What's the lesson? In Tuesday's Rule Breaker report, Jeff Fischer pointed out that innovations people get excited about have always produced speculative binges followed by a dose of reality. The valuations of canals, railroads, airlines, car companies, computer manufacturers, and other innovators shot through the roof when their gee-whiz technologies first came on the scene, only to come back down as the realities of economics set in. Optical technologies are coming and coming fast. But, when a company is priced at 1600 times its present cash flow, its sales just cannot come fast enough.

Again, using Juniper's financials, let's look to see what was assumed when the company's stock was priced at $200 per share in September. At that time (we're using the 10-Q released in August, the most recent one available then), the company had cash flows of $61.3 million for the quarter ($82.1 million in cash from operations, minus $20.8 million in capital expenses). Annualized, this becomes $245.2 million, or $0.77 per share.

If I perform a simple cash flow model and discount at only 20%, I find that Juniper has to earn $184 per share in year 10 to justify its current share price, an annual increase in excess of 73%. Assuming that the company's cash flow margins stay the same (the Rule Maker's Cash King Margin), Juniper will have to grow its annual revenues from $452 million (Q2's revenues annualized) to $108 billion in the next decade. That means that, in the year 2010, Juniper will have to sell $15.32 worth of its equipment for every man, woman, and child in the world to justify its current market cap. There is no share price appreciation built into this expectation. That's about the size of General Electric's (NYSE: GE) current revenue base. Oh, and all of this assumes that the company does not issue a single additional share -- something that we should not assume.

Sure, it's possible, but that's a tough way to bet. This is what's tough about a company like Juniper, and that's why we need to use lessons when they come along. There can be no doubt that the company's products have enormous potential, and this is borne out by the fact that the company boasts current annual sales growth in excess of 800%. Any company with this type of growth should sport a high price-to-earnings ratio (or the imminently more useful price-to-free-cash-flow ratio). It has been said before that the great companies are often the ones that cause us to make our biggest mistakes.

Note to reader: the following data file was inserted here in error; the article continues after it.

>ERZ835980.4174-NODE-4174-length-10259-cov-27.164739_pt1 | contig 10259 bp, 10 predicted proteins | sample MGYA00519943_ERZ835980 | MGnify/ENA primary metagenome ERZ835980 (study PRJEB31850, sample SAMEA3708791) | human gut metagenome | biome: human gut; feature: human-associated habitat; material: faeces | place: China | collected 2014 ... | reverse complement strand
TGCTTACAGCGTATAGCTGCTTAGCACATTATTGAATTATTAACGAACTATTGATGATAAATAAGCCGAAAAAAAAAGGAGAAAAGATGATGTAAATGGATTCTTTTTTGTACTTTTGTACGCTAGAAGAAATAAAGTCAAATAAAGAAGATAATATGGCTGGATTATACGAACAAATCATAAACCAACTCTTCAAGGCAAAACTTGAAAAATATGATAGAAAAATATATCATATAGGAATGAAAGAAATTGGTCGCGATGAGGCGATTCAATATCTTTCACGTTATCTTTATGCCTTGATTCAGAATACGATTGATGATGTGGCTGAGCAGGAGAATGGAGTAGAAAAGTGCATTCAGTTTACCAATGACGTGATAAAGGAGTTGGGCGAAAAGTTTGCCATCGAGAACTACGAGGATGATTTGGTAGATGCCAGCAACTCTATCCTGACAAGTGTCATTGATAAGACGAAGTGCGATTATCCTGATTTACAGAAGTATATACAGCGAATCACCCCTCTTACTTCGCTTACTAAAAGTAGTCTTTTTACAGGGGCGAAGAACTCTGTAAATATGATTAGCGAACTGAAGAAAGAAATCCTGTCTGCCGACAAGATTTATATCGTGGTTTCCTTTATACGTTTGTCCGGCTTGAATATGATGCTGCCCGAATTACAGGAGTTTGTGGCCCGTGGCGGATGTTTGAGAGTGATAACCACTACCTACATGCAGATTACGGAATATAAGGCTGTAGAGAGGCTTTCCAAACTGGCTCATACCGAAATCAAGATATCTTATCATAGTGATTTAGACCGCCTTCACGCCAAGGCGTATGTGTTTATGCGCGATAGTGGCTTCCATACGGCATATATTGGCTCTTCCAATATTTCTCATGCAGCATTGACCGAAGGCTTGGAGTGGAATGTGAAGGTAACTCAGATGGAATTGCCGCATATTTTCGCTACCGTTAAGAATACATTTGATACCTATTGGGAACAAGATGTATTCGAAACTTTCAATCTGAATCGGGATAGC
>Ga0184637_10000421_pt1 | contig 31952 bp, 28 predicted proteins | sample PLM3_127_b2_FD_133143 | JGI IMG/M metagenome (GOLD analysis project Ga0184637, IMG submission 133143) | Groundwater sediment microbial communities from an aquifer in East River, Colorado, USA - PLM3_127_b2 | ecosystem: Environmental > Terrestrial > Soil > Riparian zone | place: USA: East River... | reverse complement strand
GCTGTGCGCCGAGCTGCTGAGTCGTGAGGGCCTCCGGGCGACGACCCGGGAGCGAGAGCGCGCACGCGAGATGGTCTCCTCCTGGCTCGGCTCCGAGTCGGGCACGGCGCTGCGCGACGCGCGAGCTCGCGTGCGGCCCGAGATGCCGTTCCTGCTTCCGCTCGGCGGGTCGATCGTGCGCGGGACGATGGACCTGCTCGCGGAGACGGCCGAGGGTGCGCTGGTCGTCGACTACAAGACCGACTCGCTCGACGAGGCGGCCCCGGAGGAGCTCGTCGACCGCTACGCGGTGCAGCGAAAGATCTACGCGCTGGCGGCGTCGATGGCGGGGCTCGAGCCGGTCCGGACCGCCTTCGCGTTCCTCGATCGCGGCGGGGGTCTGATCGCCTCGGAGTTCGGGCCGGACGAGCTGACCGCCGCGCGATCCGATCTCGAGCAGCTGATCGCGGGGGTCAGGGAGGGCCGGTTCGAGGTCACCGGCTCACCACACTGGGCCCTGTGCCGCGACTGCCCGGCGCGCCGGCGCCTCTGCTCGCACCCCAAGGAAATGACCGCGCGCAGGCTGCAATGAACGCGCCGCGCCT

Is a $200 per share investment in Juniper a mistake? I think so, but I don't have any special insight into Juniper's technology or its potential for continued technology development. I just know that investing should take into account both the potential for financial gain and the potential for financial loss. Ben Graham called investing the preservation and growth of invested capital. A majority of us, at some point, will be so taken by the potential for gain in a given stock that we will discount the potential for loss, or the potential for underperformance.

That lesson, for most, can only be taught in hindsight. Also, most of us (myself included) are going to stubbornly reject it until we discover it for ourselves. Yes, I'm looking back at something that just happened, and certainly Juniper could rebound. It could even, from a fundamental standpoint, provide market-beating returns for the next decade, even for shareholders who suddenly find themselves down more than 50%. But, those who buy a stock at an enormous multiple to cash flows (or even earnings) might be playing some seriously long odds.

Fool on!

Bill Mann, TMFOtter on the Fool Discussion Boards